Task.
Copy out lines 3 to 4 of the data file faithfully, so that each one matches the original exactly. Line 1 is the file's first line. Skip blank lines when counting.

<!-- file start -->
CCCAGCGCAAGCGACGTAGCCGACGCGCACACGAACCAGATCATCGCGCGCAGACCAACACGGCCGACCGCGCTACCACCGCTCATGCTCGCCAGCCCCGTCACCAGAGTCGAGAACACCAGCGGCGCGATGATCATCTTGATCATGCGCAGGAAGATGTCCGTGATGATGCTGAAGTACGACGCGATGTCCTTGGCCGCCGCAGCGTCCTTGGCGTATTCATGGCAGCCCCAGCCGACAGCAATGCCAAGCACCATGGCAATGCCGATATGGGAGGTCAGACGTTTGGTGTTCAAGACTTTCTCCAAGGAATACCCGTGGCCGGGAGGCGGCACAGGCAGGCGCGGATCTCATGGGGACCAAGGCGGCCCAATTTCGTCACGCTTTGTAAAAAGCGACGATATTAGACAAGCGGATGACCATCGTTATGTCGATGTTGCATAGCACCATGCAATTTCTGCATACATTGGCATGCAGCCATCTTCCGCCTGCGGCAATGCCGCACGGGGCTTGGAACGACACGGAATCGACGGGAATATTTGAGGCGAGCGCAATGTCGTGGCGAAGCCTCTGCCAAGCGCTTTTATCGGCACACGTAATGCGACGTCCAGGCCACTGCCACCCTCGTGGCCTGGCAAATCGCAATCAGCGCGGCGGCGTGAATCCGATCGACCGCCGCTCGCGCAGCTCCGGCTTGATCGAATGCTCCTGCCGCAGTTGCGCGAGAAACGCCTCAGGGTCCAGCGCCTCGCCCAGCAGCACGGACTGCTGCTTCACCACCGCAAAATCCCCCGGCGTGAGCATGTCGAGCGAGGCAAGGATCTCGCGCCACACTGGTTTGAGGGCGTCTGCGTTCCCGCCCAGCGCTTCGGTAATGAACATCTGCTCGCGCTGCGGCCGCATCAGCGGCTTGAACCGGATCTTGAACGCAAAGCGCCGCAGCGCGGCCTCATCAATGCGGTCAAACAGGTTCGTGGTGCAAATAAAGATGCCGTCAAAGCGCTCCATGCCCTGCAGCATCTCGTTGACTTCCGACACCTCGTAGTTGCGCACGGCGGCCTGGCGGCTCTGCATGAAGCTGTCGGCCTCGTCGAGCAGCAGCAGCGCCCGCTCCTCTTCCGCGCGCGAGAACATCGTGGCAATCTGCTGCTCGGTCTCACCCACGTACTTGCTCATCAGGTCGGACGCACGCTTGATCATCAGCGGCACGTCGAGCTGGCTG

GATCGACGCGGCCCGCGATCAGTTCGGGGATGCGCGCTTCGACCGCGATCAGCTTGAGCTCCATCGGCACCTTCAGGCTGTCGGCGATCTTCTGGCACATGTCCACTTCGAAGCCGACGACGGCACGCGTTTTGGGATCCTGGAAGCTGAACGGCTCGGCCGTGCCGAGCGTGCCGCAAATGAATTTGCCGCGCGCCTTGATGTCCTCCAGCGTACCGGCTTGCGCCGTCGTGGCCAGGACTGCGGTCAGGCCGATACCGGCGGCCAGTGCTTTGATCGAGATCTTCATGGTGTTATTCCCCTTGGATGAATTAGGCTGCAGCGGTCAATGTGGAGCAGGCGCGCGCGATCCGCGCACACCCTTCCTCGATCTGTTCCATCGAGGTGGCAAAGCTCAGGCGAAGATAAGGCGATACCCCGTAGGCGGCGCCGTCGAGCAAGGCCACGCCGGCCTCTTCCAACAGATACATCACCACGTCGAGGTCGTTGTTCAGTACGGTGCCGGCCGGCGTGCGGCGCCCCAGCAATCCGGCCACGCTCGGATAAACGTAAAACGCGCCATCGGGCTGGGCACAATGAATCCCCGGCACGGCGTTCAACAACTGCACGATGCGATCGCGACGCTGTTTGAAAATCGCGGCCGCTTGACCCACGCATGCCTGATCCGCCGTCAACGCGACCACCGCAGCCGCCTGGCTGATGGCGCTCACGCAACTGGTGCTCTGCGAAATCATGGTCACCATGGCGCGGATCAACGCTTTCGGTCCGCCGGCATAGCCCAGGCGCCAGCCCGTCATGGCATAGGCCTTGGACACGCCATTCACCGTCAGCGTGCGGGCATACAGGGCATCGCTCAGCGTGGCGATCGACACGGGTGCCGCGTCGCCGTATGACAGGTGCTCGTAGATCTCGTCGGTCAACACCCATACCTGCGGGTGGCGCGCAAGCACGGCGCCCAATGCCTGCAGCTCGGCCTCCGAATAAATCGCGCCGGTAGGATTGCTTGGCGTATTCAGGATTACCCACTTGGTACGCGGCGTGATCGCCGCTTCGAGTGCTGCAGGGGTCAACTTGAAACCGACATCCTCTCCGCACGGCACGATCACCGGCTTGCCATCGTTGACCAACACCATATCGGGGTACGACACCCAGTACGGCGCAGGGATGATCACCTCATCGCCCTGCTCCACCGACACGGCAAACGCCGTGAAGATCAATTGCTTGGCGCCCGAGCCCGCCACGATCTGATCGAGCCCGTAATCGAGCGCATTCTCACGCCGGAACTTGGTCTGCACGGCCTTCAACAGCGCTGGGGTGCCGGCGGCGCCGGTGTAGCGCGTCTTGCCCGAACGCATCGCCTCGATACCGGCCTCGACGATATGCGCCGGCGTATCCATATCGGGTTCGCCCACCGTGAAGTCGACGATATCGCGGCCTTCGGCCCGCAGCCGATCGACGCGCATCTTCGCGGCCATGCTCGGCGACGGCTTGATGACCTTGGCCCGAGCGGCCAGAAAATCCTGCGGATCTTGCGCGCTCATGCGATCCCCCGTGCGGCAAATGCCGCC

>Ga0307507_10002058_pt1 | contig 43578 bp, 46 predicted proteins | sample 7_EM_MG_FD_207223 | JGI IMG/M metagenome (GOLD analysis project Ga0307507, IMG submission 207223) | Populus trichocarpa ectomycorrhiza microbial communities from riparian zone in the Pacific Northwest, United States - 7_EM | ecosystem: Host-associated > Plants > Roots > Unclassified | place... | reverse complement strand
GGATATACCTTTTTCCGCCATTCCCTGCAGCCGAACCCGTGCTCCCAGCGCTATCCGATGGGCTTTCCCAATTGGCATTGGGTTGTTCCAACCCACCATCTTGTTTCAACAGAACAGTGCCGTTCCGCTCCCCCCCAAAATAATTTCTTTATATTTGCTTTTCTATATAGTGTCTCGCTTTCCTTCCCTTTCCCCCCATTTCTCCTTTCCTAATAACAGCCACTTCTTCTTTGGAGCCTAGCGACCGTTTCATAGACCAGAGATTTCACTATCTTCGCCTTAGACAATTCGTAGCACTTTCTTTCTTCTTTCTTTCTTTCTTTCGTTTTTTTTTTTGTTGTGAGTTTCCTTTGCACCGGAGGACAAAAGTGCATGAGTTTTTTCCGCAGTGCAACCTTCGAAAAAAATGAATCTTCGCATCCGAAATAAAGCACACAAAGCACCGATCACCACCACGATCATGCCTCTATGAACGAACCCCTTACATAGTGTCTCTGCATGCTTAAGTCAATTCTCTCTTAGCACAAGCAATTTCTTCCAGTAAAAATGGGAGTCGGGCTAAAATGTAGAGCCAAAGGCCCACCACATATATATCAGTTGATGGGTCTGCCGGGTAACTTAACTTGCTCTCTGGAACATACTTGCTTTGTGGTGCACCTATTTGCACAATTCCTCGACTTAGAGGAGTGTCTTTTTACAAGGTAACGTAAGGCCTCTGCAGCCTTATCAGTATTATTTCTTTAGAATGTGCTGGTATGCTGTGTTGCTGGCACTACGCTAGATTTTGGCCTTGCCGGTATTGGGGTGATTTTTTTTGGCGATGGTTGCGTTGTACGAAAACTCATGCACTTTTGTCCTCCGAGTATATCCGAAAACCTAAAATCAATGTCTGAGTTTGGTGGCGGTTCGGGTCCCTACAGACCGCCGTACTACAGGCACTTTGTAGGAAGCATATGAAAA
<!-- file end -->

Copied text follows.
>Ga0307507_10002058_pt1 | contig 43578 bp, 46 predicted proteins | sample 7_EM_MG_FD_207223 | JGI IMG/M metagenome (GOLD analysis project Ga0307507, IMG submission 207223) | Populus trichocarpa ectomycorrhiza microbial communities from riparian zone in the Pacific Northwest, United States - 7_EM | ecosystem: Host-associated > Plants > Roots > Unclassified | place... | reverse complement strand
GGATATACCTTTTTCCGCCATTCCCTGCAGCCGAACCCGTGCTCCCAGCGCTATCCGATGGGCTTTCCCAATTGGCATTGGGTTGTTCCAACCCACCATCTTGTTTCAACAGAACAGTGCCGTTCCGCTCCCCCCCAAAATAATTTCTTTATATTTGCTTTTCTATATAGTGTCTCGCTTTCCTTCCCTTTCCCCCCATTTCTCCTTTCCTAATAACAGCCACTTCTTCTTTGGAGCCTAGCGACCGTTTCATAGACCAGAGATTTCACTATCTTCGCCTTAGACAATTCGTAGCACTTTCTTTCTTCTTTCTTTCTTTCTTTCGTTTTTTTTTTTGTTGTGAGTTTCCTTTGCACCGGAGGACAAAAGTGCATGAGTTTTTTCCGCAGTGCAACCTTCGAAAAAAATGAATCTTCGCATCCGAAATAAAGCACACAAAGCACCGATCACCACCACGATCATGCCTCTATGAACGAACCCCTTACATAGTGTCTCTGCATGCTTAAGTCAATTCTCTCTTAGCACAAGCAATTTCTTCCAGTAAAAATGGGAGTCGGGCTAAAATGTAGAGCCAAAGGCCCACCACATATATATCAGTTGATGGGTCTGCCGGGTAACTTAACTTGCTCTCTGGAACATACTTGCTTTGTGGTGCACCTATTTGCACAATTCCTCGACTTAGAGGAGTGTCTTTTTACAAGGTAACGTAAGGCCTCTGCAGCCTTATCAGTATTATTTCTTTAGAATGTGCTGGTATGCTGTGTTGCTGGCACTACGCTAGATTTTGGCCTTGCCGGTATTGGGGTGATTTTTTTTGGCGATGGTTGCGTTGTACGAAAACTCATGCACTTTTGTCCTCCGAGTATATCCGAAAACCTAAAATCAATGTCTGAGTTTGGTGGCGGTTCGGGTCCCTACAGACCGCCGTACTACAGGCACTTTGTAGGAAGCATATGAAAA